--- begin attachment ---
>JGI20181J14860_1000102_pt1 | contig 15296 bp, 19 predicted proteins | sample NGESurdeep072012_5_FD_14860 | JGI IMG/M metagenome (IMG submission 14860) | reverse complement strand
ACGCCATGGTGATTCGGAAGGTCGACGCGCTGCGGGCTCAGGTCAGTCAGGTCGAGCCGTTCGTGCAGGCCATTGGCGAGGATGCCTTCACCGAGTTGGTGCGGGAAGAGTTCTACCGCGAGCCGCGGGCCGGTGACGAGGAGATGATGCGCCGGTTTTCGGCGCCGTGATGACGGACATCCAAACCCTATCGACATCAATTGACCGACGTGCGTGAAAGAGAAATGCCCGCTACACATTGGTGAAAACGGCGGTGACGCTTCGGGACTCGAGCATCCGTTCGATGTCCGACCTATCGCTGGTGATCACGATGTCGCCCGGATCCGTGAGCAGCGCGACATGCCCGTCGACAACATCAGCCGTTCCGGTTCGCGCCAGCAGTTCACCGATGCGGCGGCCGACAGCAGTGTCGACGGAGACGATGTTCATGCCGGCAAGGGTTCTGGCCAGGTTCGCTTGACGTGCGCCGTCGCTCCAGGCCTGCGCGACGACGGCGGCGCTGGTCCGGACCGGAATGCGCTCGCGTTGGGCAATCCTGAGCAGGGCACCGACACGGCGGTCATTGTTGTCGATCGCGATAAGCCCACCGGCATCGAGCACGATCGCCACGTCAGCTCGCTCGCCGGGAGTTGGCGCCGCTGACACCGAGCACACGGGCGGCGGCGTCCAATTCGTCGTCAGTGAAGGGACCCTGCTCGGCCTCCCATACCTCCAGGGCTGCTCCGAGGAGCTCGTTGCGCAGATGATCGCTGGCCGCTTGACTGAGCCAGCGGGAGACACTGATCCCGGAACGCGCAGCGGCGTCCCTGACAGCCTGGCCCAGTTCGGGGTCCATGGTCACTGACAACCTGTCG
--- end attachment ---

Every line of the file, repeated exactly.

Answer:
>JGI20181J14860_1000102_pt1 | contig 15296 bp, 19 predicted proteins | sample NGESurdeep072012_5_FD_14860 | JGI IMG/M metagenome (IMG submission 14860) | reverse complement strand
ACGCCATGGTGATTCGGAAGGTCGACGCGCTGCGGGCTCAGGTCAGTCAGGTCGAGCCGTTCGTGCAGGCCATTGGCGAGGATGCCTTCACCGAGTTGGTGCGGGAAGAGTTCTACCGCGAGCCGCGGGCCGGTGACGAGGAGATGATGCGCCGGTTTTCGGCGCCGTGATGACGGACATCCAAACCCTATCGACATCAATTGACCGACGTGCGTGAAAGAGAAATGCCCGCTACACATTGGTGAAAACGGCGGTGACGCTTCGGGACTCGAGCATCCGTTCGATGTCCGACCTATCGCTGGTGATCACGATGTCGCCCGGATCCGTGAGCAGCGCGACATGCCCGTCGACAACATCAGCCGTTCCGGTTCGCGCCAGCAGTTCACCGATGCGGCGGCCGACAGCAGTGTCGACGGAGACGATGTTCATGCCGGCAAGGGTTCTGGCCAGGTTCGCTTGACGTGCGCCGTCGCTCCAGGCCTGCGCGACGACGGCGGCGCTGGTCCGGACCGGAATGCGCTCGCGTTGGGCAATCCTGAGCAGGGCACCGACACGGCGGTCATTGTTGTCGATCGCGATAAGCCCACCGGCATCGAGCACGATCGCCACGTCAGCTCGCTCGCCGGGAGTTGGCGCCGCTGACACCGAGCACACGGGCGGCGGCGTCCAATTCGTCGTCAGTGAAGGGACCCTGCTCGGCCTCCCATACCTCCAGGGCTGCTCCGAGGAGCTCGTTGCGCAGATGATCGCTGGCCGCTTGACTGAGCCAGCGGGAGACACTGATCCCGGAACGCGCAGCGGCGTCCCTGACAGCCTGGCCCAGTTCGGGGTCCATGGTCACTGACAACCTGTCG